Noah made it!  He made it through his first semester in college.  This is a huge accomplishment.  Noah lives on campus.  One of his accommodations is a single room with out any roommates.  The Disabled Student Services felt that kids on the spectrum do much better the first year with this accommodation.  However, there is a slight draw back to this accommodation, which I will discuss later.

The entire family was nervous about Noah leaving home to attend college.  He would have to do is own laundry, clean his room, and organize his own work load with out support from me, his unofficial assistant to help with executive functioning.  He did it!  There were many hiccups but he pulled through.  One hiccup he had was checking his emails.

Noah has a personal email and a school email account.  I helped him put both on his phone but he would forget to check them. He often became agitated when checking because he didn’t understand about the two separate systems.  Noah missed several emails from a professor who was worried about his performance in the class.  Luckily, on a weekly breakfast outing, I asked him if he had been checking emails.  He thought about it and realized he should check them.  That’s when he found the several emails from his professors.  This continues to be an issue but he has set up a system where he checks the emails at least twice a day for both accounts.  It’s a work in progress.

Noah had to master planning out study time and homework.  He struggled with executive functioning.  He would become overwhelmed.   He wouldn’t know where to start or how to start his assignments.  He is fortunate enough to be at a college that has academic advisors to assist with helping plan out study time.  He would meet with the advisor once a week.  Every now and then, Noah would call me with an anxious tone.  We would have a conversation about going to the Disabled student services and his academic advisor to discuss his issues.  My goal was to teach him to reach out and use the school resources and not rely on me as much anymore.  It’s not that I didn’t want to help, it’s just that I needed him to help himself with the support at his college.  Noah finds it difficult to ask for help.  He is like many Aspie kids.  This opened the door to a conversation about huge corporations where the CEO and CFO’s need support in order to move the company forward. Moreover, many people need a strong support team in order to have a successful work environment.   This is an ongoing conversation but we are making head way.

A few years before Noah left for school, I taught him how to wash his clothes.  I stopped washing his laundry.  I made him wash his own clothes all by himself.  I started this a few years early so that it became the “norm” since he was going to be thrown into an environment that was so new and confusing.  Well, it worked!  He washes his clothes, sheets, towels, and even folds them and puts them away.  Shocking!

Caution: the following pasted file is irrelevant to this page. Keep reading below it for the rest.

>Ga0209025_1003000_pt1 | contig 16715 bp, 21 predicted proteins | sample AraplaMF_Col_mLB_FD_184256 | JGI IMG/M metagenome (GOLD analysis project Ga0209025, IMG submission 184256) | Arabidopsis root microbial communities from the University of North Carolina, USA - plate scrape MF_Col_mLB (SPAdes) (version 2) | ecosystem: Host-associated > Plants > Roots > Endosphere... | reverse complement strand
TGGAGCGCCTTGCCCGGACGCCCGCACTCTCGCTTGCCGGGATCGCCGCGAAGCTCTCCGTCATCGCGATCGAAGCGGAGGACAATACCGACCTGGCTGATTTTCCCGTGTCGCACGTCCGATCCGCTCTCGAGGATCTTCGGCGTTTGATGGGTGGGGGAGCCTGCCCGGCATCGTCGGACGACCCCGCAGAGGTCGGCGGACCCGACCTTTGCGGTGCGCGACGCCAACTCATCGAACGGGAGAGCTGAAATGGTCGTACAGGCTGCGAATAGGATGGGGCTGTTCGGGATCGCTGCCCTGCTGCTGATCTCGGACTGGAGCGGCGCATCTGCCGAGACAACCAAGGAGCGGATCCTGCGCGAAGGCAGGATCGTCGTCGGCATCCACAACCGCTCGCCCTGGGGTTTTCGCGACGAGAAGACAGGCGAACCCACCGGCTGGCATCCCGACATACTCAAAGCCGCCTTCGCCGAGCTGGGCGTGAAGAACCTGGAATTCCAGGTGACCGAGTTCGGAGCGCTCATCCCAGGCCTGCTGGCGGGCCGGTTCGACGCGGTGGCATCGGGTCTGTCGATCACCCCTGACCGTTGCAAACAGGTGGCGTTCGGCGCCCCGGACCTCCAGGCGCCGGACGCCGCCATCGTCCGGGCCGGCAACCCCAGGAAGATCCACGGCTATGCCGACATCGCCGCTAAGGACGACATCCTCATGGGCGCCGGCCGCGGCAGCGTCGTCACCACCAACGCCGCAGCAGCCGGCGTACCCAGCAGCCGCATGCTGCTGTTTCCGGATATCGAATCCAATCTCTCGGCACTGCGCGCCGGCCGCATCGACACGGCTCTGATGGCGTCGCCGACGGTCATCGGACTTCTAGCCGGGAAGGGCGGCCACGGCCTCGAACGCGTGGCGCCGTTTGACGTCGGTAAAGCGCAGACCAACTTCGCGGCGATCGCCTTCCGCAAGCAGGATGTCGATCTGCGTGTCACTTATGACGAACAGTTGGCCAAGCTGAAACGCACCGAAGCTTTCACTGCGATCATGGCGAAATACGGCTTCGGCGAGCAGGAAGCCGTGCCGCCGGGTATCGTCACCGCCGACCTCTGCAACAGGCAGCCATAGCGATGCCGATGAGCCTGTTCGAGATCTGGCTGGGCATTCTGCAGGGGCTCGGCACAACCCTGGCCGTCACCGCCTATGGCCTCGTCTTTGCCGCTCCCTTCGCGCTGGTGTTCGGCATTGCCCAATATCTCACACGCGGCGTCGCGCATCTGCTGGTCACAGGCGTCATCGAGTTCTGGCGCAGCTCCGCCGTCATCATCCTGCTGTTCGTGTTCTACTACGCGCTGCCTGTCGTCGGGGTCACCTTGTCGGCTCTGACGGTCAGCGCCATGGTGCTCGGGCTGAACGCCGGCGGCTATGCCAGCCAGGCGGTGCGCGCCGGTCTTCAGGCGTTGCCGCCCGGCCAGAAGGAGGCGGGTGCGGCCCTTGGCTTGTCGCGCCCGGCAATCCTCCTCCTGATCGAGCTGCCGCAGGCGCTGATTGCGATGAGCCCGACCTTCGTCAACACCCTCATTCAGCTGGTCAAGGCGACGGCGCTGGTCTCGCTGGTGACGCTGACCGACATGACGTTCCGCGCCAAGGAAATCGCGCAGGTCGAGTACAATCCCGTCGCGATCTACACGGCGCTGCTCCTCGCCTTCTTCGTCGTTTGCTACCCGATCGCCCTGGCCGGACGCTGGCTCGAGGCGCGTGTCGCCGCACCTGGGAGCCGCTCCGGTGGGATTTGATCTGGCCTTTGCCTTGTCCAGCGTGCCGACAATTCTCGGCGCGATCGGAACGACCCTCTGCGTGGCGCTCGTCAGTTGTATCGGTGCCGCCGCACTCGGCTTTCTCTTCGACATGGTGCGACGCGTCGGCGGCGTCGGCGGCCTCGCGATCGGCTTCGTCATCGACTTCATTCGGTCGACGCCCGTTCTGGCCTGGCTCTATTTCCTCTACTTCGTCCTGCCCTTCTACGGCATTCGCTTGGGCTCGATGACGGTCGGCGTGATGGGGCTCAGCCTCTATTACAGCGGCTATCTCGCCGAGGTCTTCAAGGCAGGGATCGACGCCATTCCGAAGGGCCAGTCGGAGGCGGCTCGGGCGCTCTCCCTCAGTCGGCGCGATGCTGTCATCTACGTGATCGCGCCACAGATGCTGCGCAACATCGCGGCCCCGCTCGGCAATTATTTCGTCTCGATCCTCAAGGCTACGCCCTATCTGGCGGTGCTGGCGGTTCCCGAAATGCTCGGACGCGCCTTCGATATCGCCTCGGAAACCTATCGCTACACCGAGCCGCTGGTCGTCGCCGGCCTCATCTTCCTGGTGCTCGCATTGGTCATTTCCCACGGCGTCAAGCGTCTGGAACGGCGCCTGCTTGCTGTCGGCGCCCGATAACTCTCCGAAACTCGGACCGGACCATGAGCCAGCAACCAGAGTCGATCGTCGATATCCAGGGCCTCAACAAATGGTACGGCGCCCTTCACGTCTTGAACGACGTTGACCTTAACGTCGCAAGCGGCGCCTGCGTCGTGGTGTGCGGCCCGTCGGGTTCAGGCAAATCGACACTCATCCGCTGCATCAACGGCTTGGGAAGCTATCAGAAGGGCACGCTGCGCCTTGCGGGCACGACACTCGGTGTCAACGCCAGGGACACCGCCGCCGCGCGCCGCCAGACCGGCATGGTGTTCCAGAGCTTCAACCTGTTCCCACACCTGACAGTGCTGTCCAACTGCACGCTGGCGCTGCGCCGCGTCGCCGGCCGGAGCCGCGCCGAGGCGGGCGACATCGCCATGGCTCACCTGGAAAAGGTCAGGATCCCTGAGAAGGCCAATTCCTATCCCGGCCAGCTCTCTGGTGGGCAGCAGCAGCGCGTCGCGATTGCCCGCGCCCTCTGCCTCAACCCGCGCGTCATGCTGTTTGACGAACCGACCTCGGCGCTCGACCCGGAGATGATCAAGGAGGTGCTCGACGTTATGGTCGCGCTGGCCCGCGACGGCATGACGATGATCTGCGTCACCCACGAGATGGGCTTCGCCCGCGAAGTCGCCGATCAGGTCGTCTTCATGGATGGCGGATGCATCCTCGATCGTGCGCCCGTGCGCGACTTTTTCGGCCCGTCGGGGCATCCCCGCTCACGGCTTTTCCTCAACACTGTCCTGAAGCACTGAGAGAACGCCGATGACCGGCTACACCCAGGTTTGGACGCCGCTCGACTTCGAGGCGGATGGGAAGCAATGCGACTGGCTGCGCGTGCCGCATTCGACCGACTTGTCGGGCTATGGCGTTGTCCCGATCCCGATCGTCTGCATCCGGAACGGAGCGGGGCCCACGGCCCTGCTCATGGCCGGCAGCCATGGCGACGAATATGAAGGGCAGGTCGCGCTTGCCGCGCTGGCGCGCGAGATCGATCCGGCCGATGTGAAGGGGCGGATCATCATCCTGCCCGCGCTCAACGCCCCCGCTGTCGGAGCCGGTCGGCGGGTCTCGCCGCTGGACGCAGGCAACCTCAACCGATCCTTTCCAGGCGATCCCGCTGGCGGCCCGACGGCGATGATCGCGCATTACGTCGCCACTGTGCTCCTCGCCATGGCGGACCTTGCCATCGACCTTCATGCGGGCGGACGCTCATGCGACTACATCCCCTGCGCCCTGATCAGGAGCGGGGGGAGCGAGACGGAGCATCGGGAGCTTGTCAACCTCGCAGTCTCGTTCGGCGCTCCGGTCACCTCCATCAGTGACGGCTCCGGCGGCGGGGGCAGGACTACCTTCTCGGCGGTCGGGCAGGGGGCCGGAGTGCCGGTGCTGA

Noah survived.  He had some bumps in the road, but he overcame them on his own.  I am so proud of him.  I send him texts every now and then letting him know how proud we are about his hard work. I text him messages that are positive and uplifting reminding him that he can do anything he puts his mind to.

College is scary but finding the right college and empowering your child will help to promote a successful transition.

2 Comments

  1. Thank you so much for sharing your story. Your family is such a great inspiration for so many of us. I constantly worry about my son going to college. At this point we’re just trying to make it through 10th grade. But college isn’t that far off and time seems to go pretty fast.
    What is Noah studying?

    I love your idea of teaching him how to do his own laundry. I will definitely follow your lead with that plan.

    It’s funny because my son is exactly the same as Noah in so many ways. OMG what is it about not checking Emails? LOL

    I’m so happy for you and especially for Noah. Thank you again for sharing your story and providing encouragement and hope for so many of us.

    Peace,
    Kevin

    1. Hi Kevin,
      10th grade was tough. We weren’t able to even mention the word college. We had to go to a family counselor just to get him to open up about college. It was the summer before 11th grade when I took Noah out for lunch (that always get him to open up). We had friends of ours whose son went to a small college near by. They really recommended it. So, when 11th grade came around we toured this college campus. He loved it! The aura around him was electrifying. I had never seen him like this. We applied to several colleges, including the college we toured. In twelfth grade we scheduled 2 sleep overs at two different colleges that he was accepted at. They match the your child up with another student. Noah was able to eat dinner, breakfast and lunch with the students and got to sit in a couple of classes.
      We were fortunate enough to find the right small college for him.
      I think it is so important to look ahead and find programs that will help build that skill. The school systems really don’t do much in that respect. We wanted Noah to feel comfortable not sleeping at home, so we sent him to a counselor in leadership training for 3 weeks each summer. He had to learn to live with others, work with others, and take care of himself in a safe environment. If you look ahead, you can find camps and programs that will help build confidence and provide the skills set he needs.
      Best,
      Marie

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